Alzheimer’s disease has long been associated with the harmful proteins amyloid beta and tau. They clump up in the brain, disrupting neurons and causing memory loss and other symptoms. Researchers at Temple University’s Lewis Katz School of Medicine say they’ve found a new way to prevent amyloid beta and tau from building up in the brain.
The Temple team invented a drug that helps brain cells recognize defective proteins so they can stabilize or remove them altogether before they form toxic clumps. In mouse models of Alzheimer’s, animals who received the drug prior to developing symptoms experienced decreases in tau tangles and amyloid plaques, the researchers reported in the journal Molecular Neurodegeneration.
The researchers refer to their drug as a “chaperone,” because it’s designed to boost levels of a molecule that’s key to cells’ ability to sort and move proteins. That molecule, VPS35, separates dysfunctional proteins and moves them out of cellular compartments called endosomes so they can be discarded.
Previous research from Temple revealed that levels of VPS35 fall in Alzheimer’s disease. They linked that decline with the formation of tau tangles inside of neurons and amyloid plaques outside of them.
The drug chaperone, dubbed TPT-172, replenished levels of VPS35 in the mouse models. That restored the functioning of synapses, which are the places neurons connect and share information. The mice treated with the drug showed improvements in memory and behavior as compared to animals that were also destined to develop Alzheimer’s but were given no treatment. The researchers reported that the Alzheimer’s models that received TPT-172 behaved like normal, wild mice.
Drugs targeting amyloid in Alzheimer’s have so far proven disappointing, but combating toxic brain plaques is still an approach several biotechs are pursuing. Among them is T3D Therapeutics, which raised $15 million in a series B round late last year to develop a drug that addresses protein misfolding in the brain by correcting improper glucose and fat metabolism.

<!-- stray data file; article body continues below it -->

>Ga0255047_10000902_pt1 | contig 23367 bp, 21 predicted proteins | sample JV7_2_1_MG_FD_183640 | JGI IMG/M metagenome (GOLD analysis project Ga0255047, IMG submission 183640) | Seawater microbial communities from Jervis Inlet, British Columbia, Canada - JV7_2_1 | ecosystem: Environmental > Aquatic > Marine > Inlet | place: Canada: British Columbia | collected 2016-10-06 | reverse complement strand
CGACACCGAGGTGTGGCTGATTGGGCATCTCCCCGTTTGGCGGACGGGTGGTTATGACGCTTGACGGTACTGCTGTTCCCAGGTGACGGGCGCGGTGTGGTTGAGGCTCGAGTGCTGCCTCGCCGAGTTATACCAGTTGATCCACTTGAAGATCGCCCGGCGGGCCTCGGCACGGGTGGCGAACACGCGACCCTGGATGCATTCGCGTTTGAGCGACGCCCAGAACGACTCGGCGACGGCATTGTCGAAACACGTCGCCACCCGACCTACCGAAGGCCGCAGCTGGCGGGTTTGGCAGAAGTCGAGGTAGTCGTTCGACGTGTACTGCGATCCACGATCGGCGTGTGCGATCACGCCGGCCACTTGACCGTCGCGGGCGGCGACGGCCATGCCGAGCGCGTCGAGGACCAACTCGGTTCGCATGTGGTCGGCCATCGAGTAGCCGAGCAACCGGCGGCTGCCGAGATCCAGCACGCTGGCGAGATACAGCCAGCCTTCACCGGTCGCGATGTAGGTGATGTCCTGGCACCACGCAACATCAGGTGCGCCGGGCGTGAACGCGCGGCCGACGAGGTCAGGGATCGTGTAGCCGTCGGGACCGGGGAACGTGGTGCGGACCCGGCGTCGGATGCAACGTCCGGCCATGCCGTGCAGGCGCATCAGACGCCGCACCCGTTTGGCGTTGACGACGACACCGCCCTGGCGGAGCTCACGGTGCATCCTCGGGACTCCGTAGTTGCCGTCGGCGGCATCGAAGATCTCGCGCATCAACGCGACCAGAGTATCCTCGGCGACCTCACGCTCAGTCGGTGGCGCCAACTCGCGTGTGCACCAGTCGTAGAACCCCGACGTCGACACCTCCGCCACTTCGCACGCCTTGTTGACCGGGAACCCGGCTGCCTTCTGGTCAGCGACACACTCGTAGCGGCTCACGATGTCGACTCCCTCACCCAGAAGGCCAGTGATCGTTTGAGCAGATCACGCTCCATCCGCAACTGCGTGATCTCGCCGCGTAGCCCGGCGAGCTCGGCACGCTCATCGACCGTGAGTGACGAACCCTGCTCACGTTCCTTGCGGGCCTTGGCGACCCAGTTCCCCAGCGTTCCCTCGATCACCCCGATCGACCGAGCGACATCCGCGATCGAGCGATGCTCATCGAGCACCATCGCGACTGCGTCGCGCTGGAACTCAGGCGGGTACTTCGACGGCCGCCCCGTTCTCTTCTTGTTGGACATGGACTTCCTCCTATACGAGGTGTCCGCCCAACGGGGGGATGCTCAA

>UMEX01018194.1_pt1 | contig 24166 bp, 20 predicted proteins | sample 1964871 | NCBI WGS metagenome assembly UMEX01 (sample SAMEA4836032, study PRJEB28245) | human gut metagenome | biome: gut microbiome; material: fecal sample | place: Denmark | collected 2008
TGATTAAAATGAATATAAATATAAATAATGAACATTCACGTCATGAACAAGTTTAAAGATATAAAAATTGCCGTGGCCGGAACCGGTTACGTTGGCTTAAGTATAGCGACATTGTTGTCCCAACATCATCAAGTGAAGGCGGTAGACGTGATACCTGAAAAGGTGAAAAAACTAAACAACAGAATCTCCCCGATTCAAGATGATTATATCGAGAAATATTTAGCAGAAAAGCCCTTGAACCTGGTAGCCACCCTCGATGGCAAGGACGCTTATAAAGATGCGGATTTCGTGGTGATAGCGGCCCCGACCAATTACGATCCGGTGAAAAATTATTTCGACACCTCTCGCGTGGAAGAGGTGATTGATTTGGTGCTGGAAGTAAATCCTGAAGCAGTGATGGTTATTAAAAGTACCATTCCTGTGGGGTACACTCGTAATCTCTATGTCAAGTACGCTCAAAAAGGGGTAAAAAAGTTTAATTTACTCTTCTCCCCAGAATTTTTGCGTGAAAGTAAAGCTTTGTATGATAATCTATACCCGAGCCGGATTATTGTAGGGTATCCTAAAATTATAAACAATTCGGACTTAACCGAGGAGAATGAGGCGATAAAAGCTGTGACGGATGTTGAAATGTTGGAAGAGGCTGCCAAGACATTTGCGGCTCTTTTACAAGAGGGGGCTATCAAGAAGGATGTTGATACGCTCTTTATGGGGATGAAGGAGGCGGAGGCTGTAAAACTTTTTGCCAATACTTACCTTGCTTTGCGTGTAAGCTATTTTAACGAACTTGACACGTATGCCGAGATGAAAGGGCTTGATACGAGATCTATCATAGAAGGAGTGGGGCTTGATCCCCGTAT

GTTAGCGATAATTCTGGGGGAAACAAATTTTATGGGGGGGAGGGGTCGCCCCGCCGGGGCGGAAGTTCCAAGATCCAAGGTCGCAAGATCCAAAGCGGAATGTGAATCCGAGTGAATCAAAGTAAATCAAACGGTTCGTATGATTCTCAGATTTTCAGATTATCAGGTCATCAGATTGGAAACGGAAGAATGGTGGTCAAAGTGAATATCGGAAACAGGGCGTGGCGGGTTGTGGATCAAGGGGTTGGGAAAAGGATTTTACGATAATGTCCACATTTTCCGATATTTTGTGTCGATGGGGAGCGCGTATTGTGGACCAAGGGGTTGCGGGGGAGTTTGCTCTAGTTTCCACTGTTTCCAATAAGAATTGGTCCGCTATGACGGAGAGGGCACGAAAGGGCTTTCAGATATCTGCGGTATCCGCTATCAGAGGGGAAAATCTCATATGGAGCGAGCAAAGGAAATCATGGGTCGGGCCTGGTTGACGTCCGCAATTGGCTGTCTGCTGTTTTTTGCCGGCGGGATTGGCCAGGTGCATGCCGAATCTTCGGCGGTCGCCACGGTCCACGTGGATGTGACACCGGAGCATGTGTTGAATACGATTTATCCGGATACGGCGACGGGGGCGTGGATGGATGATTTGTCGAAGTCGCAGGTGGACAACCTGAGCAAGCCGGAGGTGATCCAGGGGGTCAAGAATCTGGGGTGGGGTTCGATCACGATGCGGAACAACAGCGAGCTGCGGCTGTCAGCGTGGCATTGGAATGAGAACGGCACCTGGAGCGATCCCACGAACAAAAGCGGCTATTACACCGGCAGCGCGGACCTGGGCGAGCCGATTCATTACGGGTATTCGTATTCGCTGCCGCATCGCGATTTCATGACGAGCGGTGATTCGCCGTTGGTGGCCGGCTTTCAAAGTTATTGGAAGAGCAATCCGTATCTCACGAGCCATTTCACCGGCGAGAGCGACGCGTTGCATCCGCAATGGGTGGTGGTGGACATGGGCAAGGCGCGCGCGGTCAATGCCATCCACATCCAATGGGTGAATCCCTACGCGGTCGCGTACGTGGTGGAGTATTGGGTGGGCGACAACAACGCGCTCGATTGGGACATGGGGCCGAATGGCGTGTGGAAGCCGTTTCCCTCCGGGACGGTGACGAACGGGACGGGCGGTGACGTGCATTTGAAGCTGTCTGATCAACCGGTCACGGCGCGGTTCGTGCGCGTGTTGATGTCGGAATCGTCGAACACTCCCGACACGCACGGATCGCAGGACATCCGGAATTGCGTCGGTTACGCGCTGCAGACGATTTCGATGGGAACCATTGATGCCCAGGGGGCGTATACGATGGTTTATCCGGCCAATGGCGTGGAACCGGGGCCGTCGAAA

In December, Biogen paid $45 million to license an antisense treatment from Ionis that’s designed to reduce the production of tau protein. That drug is currently in phase 1 testing. And Biogen hasn’t given up on its amyloid-targeted drug aducanumab, even though an initial analysis of the phase 3 program questioned whether it would ultimately succeed.
Unlike other investigational therapies that are designed to block proteins, TPT-172 targets a cellular mechanism, which could help limit the potential side effects, argued Domenico Praticò, M.D., professor and director of Temple’s Alzheimer’s Center, in a statement. That adds “to the appeal of pursuing pharmacological chaperone drugs as novel Alzheimer’s treatments,” he said.
The next step for Praticò’s team is to test TPT-17 in older mice. “Because our most recent investigation was a preventative study, we want to know now whether this therapy could also work as a treatment for patients already diagnosed with Alzheimer’s disease,” he said.